An Indie Publisher from Miami

Tag: reading list


After reading Opium and Absinthe by Lydia Kang (which I highly recommend) I had to pull Bram Stoker’s Dracula back off the shelf. Ms. Kang opened each chapter with a quote from it and I just couldn’t resist revisiting the story.
It’s been so long since I read it that I honestly don’t even remember if I finished it the first time. It reads like a brand new story and I couldn’t be happier.
I forgot how much I love Van Helsing. With all the movies and shows, I had forgotten the written him. It honestly feels like catching up with an old friend. Also, Mina is just wonderful.
On the off chance you’ve never read the book, please do! There’s so much crammed into its pages that just cannot be translated to a visual medium. It is definitely worth the time spent.

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Opium and Absinthe

I’m a bit late posting as I’ve just about finished the story but what can I say? I was hooked from the first few pages on Opium and Absinthe by Lydia Kang.

It’s a compelling and touching tale in its own right, with a heroine I couldn’t help but love. It’s full of mystery, with hints of horror of the late Victorian kind, and supporting characters that draw you into their very well painted world.
Bonus: It’s also full of references to Bram Stoker’s Dracula. I had to pull it off my shelf and bump it up to next on my to-be-read list. Have I read it before? Yes. Is that going to stop me from reading it now? Nope.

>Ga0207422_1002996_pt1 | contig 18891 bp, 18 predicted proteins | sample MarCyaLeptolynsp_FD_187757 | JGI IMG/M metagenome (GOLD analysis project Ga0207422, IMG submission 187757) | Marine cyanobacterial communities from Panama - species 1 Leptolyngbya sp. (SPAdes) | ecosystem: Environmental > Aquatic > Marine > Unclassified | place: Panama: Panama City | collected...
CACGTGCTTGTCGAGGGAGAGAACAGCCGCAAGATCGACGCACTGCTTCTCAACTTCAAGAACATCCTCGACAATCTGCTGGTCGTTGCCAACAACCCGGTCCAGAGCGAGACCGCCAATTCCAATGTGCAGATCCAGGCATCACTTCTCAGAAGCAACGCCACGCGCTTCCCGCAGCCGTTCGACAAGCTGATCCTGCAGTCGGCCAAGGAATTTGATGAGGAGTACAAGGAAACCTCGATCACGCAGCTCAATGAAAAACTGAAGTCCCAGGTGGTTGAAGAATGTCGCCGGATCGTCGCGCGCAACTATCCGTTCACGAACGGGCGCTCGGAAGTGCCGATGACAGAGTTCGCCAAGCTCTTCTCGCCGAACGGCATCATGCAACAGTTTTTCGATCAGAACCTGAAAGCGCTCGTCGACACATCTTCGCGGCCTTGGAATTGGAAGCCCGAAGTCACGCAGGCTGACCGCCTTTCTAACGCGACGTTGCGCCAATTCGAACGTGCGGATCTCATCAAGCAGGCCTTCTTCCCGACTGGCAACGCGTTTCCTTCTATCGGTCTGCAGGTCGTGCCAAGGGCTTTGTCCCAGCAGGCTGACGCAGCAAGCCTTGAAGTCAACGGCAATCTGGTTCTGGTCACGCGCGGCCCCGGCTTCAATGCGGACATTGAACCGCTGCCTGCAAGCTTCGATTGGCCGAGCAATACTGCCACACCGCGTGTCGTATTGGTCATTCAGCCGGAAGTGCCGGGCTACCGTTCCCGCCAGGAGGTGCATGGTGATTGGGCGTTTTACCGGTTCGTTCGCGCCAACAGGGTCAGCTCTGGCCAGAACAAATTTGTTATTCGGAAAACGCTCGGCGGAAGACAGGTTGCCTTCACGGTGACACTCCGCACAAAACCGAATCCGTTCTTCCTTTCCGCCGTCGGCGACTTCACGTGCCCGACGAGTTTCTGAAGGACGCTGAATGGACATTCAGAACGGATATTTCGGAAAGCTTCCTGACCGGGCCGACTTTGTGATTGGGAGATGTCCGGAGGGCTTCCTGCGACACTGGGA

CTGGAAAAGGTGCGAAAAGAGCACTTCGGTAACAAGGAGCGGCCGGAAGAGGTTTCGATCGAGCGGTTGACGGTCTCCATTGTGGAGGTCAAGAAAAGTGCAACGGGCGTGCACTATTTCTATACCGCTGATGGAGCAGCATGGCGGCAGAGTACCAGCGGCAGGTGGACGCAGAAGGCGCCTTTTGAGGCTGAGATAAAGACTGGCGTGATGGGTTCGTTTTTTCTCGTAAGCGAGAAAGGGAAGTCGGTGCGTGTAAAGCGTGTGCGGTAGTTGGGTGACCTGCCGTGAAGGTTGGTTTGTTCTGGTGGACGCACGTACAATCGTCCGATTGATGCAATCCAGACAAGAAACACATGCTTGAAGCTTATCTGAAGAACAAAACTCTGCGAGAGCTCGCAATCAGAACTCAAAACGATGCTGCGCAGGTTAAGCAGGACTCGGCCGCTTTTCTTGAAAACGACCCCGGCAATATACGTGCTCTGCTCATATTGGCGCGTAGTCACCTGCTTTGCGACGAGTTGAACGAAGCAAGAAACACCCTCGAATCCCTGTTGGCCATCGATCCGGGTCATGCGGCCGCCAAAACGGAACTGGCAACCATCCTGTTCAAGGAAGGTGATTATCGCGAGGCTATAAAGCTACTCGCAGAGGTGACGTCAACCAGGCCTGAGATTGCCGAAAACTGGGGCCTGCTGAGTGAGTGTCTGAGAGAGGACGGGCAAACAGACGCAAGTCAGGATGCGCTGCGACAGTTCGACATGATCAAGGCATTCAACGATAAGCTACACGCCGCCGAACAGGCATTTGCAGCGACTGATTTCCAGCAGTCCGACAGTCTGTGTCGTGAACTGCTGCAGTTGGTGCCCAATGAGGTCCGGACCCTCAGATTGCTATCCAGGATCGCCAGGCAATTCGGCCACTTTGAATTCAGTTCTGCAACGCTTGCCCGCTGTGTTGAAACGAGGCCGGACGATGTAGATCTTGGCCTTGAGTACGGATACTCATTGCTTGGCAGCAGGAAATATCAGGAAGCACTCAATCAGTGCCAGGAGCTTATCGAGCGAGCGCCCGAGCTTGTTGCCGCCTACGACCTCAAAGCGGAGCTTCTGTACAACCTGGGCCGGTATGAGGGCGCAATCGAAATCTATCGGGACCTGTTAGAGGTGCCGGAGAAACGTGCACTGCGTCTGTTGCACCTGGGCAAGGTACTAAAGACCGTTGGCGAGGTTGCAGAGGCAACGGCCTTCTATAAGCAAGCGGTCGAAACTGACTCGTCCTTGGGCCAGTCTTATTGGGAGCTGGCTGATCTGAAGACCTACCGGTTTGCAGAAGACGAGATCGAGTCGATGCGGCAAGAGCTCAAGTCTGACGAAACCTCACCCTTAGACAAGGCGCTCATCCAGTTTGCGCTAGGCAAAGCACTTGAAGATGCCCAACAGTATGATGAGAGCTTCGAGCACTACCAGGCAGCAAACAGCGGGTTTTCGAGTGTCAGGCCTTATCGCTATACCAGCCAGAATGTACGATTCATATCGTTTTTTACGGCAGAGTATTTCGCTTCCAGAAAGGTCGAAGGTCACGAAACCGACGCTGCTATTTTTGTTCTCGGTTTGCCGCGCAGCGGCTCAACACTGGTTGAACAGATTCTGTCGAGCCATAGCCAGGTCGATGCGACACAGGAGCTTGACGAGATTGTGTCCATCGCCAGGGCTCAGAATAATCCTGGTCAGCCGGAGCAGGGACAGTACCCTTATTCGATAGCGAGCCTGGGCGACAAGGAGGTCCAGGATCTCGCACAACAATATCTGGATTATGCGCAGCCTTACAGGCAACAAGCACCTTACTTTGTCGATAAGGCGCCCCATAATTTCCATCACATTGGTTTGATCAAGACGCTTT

*Edited on July 3, 2020*
Finished it last night. I highly recommend you check it out! Actually, read them both if you haven’t already. You won’t regret it.

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A Man

I’m currently reading A Man by Keiichiro Hirano. It is written with such heart and depth that I’m finding it difficult to tear myself away and get anything else done. The mystery is as surprising as it is intriguing, but the window into the characters’ psyches provides a beautiful, painful view. My favorite line so far, “Death, she felt certain, was the only thing you could never exchange with anyone.” Loving it!

*Edited on July 3, 2020*
I finished reading this about a week ago and forgot to give my final thoughts.
I loved it.
It was deep and mysterious and somehow very sad. My ebook copy is full of highlights because the writing is that good. The perspective is unique.
I honestly don’t think I’ve ever read another book remotely like this one. Hirano balances the profoundly psychological aspects of the work with such touching humanity and intimacy in the lives of the characters that it felt, at times, as if he was writing everyone’s story.
I highly recommend this book for anyone with an interest in the meaning of identity, grief and loss, relationships, and Japanese culture.

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